So far, nothing new here. However, Mr. Garber’s contribution to educators and parents who seek faithful- ness in their children – and the heart of his project – is found in the tapestry of the experiences of those seasoned men and women mentioned above. Three findings emerged: 1) Convictions – Each formed a worldview sufficient for the challenges of the modern world; 2) Character – Each found a teacher who incarnated that worldview; and 3) Community – Each forged friendships with folk whose common life was embedded in that worldview (51, 124,174). Woven together, these components proved to be powerful sustainers over the trajectory of a full life.

In the neighborhood of educators served by the SCL, everyone I know is paying close attention to the first finding, attempting to impart a robust Christian worldview, which must, as Garber notes, “bring integration to the whole of one’s existence” (126). It is the second and third findings that are particularly instructive. Helping students con- struct a worldview is challenging; after all, a worldview is a complex thing. Instructional success, however, does little to guarantee coherence over the decades-long arc of a life.
A Christian worldview is not merely a body of ideas to be mastered; it is the mainspring of commitments that must be lived out.

We should not be surprised, therefore, to find that men and women who maintain coherence in thought and behavior over time, early on found a mentor who impressed them powerfully and encouraged them as their lives took shape in young adulthood. This single realization creates an enormous horizon of opportunity for the teacher who will re-orient his professional objectives to extend beyond a student’s graduation from high school. Quoting Augustine, “…boys do not need the art of grammar which teaches cor- rect speech if they have the opportunity to grow up and live among men who speak correctly” (150). As I tell my own faculty, the teacher is the primary text, but that text must be read within the bonds of an authentic relationship.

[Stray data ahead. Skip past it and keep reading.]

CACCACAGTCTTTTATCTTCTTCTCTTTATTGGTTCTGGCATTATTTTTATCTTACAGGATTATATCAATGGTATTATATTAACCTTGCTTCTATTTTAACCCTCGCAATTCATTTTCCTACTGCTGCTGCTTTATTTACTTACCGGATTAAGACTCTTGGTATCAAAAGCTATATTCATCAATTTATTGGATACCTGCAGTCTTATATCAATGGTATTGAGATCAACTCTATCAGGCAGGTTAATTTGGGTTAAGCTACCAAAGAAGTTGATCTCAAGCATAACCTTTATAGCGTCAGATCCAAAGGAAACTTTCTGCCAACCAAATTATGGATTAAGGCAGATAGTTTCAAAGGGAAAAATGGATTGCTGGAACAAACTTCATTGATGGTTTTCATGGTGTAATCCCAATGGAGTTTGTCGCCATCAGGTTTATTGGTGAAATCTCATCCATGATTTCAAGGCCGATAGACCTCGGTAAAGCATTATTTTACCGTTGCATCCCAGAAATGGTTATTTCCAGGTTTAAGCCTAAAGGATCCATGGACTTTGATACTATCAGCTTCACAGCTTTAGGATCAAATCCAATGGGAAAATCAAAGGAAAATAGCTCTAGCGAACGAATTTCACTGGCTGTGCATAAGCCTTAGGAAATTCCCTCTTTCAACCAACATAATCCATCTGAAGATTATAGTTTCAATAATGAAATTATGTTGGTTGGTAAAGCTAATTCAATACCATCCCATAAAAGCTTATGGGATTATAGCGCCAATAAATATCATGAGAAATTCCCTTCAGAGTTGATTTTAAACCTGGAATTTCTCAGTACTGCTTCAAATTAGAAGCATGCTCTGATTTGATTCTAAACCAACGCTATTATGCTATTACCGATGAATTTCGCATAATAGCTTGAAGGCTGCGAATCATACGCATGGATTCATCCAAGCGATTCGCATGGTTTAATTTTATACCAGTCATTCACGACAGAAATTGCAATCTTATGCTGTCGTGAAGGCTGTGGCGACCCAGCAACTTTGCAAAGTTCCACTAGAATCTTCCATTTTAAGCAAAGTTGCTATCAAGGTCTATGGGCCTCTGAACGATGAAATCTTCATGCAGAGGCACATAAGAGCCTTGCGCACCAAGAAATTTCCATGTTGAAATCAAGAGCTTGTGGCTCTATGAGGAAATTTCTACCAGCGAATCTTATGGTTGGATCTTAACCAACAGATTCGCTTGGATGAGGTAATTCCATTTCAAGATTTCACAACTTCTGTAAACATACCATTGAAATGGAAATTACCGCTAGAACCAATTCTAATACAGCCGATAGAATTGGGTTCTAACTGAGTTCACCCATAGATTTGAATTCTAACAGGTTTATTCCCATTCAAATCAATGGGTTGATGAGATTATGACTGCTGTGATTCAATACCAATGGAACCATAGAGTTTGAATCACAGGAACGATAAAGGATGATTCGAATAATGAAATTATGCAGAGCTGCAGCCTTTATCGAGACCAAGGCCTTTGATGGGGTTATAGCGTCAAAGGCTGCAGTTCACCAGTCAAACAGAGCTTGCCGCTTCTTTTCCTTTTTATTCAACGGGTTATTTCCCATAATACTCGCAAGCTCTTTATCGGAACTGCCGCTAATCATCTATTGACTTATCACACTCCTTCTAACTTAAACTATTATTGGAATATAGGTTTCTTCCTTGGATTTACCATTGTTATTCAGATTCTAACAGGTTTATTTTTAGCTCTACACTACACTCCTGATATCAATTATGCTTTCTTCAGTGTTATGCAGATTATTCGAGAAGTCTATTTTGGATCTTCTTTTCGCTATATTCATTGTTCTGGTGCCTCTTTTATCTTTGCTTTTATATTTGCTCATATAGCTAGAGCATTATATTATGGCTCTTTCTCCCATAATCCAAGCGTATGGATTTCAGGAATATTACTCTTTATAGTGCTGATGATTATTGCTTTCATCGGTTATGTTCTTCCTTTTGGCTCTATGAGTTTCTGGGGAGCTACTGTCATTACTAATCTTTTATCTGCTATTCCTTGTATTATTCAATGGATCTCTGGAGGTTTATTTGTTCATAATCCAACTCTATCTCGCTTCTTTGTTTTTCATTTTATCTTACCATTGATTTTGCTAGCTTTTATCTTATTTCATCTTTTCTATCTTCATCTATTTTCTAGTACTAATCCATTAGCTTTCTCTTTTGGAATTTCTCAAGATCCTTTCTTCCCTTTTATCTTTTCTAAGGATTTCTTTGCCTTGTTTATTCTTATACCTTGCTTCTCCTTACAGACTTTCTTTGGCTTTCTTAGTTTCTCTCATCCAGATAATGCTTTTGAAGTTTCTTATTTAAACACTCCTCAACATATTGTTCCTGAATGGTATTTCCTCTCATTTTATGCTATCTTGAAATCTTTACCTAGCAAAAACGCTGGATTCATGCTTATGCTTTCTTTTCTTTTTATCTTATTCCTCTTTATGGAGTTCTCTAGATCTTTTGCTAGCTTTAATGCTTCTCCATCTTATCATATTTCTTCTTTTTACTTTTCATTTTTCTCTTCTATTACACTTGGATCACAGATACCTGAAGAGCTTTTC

The most difficult finding is the last – integrating into a community in which common life is embedded in that worldview. “What we believe about life and the world be- comes plausible as we see it lived out” (159). Some schools like mine overtly refer to themselves as a community but then struggle to give real legs to the claim. Many students will seek such a community in their churches, and they should. Sadly, what they will often find is more relativism, a religious practice intensely reduced to the level of individu- alism that fails to engage faith with broader culture, a pre- dictable piety flowing from post-Enlightenment “faith.” As a result – and I have witnessed this – some students will give up and leave the Faith altogether, concluding that Christian- ity should be discarded with the rest of the mod rot.

For this problem Mr. Garber does not offer an answer. But who could? He does offer a challenge along with the encouragement of grace. He has provided a densely nar- rated anecdotal account of those who have struggled to weave their own tapestry, and he has shown us how others succeeded in that effort. In doing so, he may have shown us the next step in the way forward to faithful living.